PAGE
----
Quantcast
Environmental News for a Healthier Planet and Life

Help Support EcoWatch

Propane Fracking Can't Go Forward without a New Environmental Review

Energy
Propane Fracking Can't Go Forward without a New Environmental Review

Natural Resources Defense Council

By Kate Sindig

Used with permission of Switchboard - NRDC

Several recent media reports have described plans by a Canadian gas company, GasFrac Energy Services, Inc., and the Tioga County Landowners Association to drill gas wells using the unconventional technique of fracturing with liquefied petroleum gas (LPG). Troublingly, representatives of the parties have indicated that their intention is to circumvent the on-going environmental review of fracking in New York—which has resulted in the current de facto moratorium on any new high-volume fracking—by using an alternative fracking agent, i.e., LPG instead of water.

LPG’s main constituent is propane, a highly flammable, and hence explosive gas. It is used in a few limited locations as an alternative to fracking with a water-based fracking fluid, but has not, to our knowledge, ever been used in the Marcellus Shale.

Yesterday, Natural Resources Defense Council (NRDC), together with 14 of our allies and a well-respected geologist, sent a letter to New York Department of Environmental Conservation Commissioner Joe Martens making clear our position that any application to frack with LPG in New York would trigger the need to undertake a new full environmental review. In short, LPG fracking—and its particular risks and impacts—is not analyzed in either the most recent draft supplemental generic environmental impact statement or the earlier 1992 oil and gas development GEIS. As such, it cannot legally be undertaken in New York absent the preparation of a full environmental review that evaluates its risks.

And it does present real risks—including some that are different in nature from those associated with “traditional” fracking. First and foremost is the risk of explosion—a risk highlighted by two major explosions last year at GasFrac well sites that injured fifteen workers and caused the company to suspend all of its operations for two weeks.

Other hazards relate to the trucking of thousands of gallons of LPG to well sites; compressing and re-condensing the LPG for reuse; mixing the LPG with chemicals, which, as with water-based fracking, is necessary for LPG fracking; and the generation of wastewaters contaminated with not only the usual toxic fracking brew but also explosive gas.

Give them points for creativity, I suppose, but don’t give GasFrac and Tioga County Landowners any permits for propane fracking in New York without first subjecting it to thorough review.

For more information, click here.

Colette Pichon Battle, attorney, founder, and executive director of the Gulf Coast Center for Law & Policy. Colette Pichon Battle

By Karen L. Smith-Janssen

Colette Pichon Battle gave a December 2019 TEDWomen Talk on the stark realities of climate change displacement, and people took notice. The video racked up a million views in about two weeks. The attorney, founder, and executive director of the Gulf Coast Center for Law & Policy (GCCLP) advocates for climate justice in communities of color. Confronted with evidence showing how her own South Louisiana coastal home of Bayou Liberty will be lost to flooding in coming years, the 2019 Obama Fellow dedicates herself to helping others still reeling from the impacts of Katrina face the heavy toll that climate change has taken—and will take—on their lives and homelands. Her work focuses on strengthening multiracial coalitions, advocating for federal, state, and local disaster mitigation measures, and redirecting resources toward Black communities across the Gulf South.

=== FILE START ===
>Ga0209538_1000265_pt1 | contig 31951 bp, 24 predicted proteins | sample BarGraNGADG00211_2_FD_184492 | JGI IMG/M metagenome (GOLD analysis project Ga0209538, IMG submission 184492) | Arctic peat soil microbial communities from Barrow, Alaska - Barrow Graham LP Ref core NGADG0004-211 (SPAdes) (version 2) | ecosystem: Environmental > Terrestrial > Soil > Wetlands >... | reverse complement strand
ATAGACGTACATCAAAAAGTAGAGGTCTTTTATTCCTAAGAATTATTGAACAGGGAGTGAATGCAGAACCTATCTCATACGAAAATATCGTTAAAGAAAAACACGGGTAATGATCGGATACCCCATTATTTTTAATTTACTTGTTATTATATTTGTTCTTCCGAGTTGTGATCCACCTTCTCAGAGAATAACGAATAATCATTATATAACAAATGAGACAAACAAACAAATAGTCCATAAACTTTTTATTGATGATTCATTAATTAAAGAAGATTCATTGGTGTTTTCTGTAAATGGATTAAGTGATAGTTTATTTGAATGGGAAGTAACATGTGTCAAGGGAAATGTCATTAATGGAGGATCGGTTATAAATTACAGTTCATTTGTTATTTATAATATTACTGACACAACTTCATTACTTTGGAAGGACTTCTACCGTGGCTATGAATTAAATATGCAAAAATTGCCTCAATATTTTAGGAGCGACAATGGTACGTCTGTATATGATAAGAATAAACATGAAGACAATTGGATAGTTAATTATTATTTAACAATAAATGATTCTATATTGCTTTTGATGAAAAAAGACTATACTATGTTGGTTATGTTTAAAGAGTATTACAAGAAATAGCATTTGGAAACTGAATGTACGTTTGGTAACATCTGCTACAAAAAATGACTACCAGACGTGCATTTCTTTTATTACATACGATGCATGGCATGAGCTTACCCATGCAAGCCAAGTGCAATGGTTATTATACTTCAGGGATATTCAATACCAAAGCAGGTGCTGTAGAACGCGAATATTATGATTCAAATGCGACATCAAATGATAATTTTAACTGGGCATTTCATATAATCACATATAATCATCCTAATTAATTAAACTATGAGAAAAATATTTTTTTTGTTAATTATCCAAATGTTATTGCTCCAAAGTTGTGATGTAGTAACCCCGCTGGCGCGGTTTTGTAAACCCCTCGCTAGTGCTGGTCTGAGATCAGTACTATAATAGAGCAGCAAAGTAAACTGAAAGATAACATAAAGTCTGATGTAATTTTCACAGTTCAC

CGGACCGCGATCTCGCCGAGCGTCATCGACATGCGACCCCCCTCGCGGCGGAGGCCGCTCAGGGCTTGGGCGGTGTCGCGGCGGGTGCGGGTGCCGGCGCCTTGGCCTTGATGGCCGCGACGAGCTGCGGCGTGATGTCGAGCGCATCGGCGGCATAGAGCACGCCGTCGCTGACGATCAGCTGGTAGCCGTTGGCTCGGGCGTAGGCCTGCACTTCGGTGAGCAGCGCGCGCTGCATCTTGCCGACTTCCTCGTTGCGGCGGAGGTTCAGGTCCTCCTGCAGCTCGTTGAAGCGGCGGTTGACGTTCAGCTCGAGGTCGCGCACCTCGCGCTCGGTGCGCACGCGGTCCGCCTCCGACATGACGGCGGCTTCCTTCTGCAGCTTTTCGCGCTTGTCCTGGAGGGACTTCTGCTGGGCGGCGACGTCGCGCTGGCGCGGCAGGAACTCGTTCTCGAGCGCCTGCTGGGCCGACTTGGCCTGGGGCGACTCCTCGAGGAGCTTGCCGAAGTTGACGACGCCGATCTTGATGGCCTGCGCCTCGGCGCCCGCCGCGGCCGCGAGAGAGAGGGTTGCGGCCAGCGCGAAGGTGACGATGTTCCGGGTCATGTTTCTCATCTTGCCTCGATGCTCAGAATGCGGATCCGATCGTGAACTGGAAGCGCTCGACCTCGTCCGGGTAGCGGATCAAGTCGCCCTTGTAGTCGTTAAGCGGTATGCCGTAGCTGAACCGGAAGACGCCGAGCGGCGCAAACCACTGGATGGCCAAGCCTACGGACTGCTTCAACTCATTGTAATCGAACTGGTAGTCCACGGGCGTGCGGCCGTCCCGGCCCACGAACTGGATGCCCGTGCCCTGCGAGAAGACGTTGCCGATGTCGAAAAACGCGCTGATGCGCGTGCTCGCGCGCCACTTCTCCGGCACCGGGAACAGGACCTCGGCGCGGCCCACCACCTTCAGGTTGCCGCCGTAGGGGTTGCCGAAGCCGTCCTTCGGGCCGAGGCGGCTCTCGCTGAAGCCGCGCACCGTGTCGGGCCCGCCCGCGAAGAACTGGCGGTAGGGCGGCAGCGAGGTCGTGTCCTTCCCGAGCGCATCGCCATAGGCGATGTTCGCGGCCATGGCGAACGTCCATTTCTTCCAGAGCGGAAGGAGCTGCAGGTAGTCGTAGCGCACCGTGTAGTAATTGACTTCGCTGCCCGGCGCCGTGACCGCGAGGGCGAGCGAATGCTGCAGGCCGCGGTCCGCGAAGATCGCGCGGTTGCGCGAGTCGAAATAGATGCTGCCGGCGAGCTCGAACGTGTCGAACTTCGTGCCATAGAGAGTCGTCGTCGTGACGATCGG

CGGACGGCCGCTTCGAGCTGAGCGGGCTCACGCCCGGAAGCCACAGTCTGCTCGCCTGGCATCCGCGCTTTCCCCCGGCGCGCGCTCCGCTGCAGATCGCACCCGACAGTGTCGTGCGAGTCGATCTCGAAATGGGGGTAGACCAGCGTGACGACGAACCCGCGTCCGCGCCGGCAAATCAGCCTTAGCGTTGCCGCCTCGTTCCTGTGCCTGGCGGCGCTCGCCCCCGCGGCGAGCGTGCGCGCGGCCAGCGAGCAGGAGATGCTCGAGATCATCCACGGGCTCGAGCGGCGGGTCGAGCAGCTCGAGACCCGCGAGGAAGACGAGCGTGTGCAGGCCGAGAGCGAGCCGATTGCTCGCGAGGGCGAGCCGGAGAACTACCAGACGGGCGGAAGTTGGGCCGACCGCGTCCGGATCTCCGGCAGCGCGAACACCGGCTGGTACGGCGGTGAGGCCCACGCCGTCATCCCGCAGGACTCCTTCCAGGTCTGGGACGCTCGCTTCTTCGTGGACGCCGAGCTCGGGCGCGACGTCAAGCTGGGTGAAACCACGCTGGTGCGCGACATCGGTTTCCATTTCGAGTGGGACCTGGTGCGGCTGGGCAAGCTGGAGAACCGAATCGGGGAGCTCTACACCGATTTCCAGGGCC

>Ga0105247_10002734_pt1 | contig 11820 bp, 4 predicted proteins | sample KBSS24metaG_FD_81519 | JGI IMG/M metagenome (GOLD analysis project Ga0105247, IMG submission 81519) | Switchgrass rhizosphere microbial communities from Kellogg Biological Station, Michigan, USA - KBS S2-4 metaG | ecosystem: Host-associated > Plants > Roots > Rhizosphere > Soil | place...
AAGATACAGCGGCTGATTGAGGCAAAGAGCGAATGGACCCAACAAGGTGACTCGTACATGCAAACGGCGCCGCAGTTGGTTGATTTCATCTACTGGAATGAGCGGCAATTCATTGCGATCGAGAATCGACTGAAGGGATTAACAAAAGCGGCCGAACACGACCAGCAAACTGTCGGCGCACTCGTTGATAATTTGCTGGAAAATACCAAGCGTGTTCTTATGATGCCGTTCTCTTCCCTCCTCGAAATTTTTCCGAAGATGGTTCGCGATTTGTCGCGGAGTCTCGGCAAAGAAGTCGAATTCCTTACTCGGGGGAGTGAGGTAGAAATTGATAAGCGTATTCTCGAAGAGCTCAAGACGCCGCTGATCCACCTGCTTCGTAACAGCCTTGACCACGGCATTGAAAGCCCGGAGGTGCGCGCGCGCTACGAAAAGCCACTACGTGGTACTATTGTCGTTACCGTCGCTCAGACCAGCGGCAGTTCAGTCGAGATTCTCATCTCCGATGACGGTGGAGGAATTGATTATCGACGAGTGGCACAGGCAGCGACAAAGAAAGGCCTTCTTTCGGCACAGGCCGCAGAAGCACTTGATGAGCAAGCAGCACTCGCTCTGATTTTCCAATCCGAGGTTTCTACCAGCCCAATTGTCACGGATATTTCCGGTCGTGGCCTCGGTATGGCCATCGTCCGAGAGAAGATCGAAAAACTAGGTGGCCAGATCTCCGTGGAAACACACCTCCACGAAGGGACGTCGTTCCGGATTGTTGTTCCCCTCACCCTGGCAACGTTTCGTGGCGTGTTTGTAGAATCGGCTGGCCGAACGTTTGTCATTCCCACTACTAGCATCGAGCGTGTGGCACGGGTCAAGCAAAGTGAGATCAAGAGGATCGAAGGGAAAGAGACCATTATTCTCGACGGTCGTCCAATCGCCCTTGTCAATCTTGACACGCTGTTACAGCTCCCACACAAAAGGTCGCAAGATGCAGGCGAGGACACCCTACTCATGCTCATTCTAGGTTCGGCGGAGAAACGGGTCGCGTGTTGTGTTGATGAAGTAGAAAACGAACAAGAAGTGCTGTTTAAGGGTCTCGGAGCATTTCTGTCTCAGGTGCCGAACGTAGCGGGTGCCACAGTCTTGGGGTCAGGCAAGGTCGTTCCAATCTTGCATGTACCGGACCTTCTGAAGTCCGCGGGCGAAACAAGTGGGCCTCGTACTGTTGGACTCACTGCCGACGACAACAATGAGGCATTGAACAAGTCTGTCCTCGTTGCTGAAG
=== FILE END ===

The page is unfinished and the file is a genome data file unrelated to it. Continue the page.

Read More Show Less

EcoWatch Daily Newsletter

A palm tree plantation in Malaysia. Yann Arthus-Bertrand / Getty Images Plus

Between 2000 and 2013, Earth lost an area of undisturbed ecosystems roughly the size of Mexico.

Read More Show Less

Trending

A home burns during the Bobcat Fire in Juniper Hills, California on September 18, 2020. Kyle Grillot / AFP/ Getty Images

By Stuart Braun

"These are not just wildfires, they are climate fires," Jay Inslee, Governor of Washington State, said as he stood amid the charred remains of the town of Malden west of Seattle earlier this month. "This is not an act of God," he added. "This has happened because we have changed the climate of the state of Washington in dramatic ways."

Read More Show Less
A new report from Oxfam found that the wealthiest one percent of the world produced a carbon footprint that was more than double that of the bottom 50 percent of the world. PickPik

A new report from Oxfam found that the wealthiest one percent of the world produced a carbon footprint that was more than double that of the bottom 50 percent of the world, The Guardian reported. The study examined 25 years of carbon dioxide emissions and wealth inequality from 1990 to 2015.

Read More Show Less
The label of one of the recalled thyroid medications. FDA

If you are taking medication for an underactive thyroid, check your prescription.

Read More Show Less

Support Ecowatch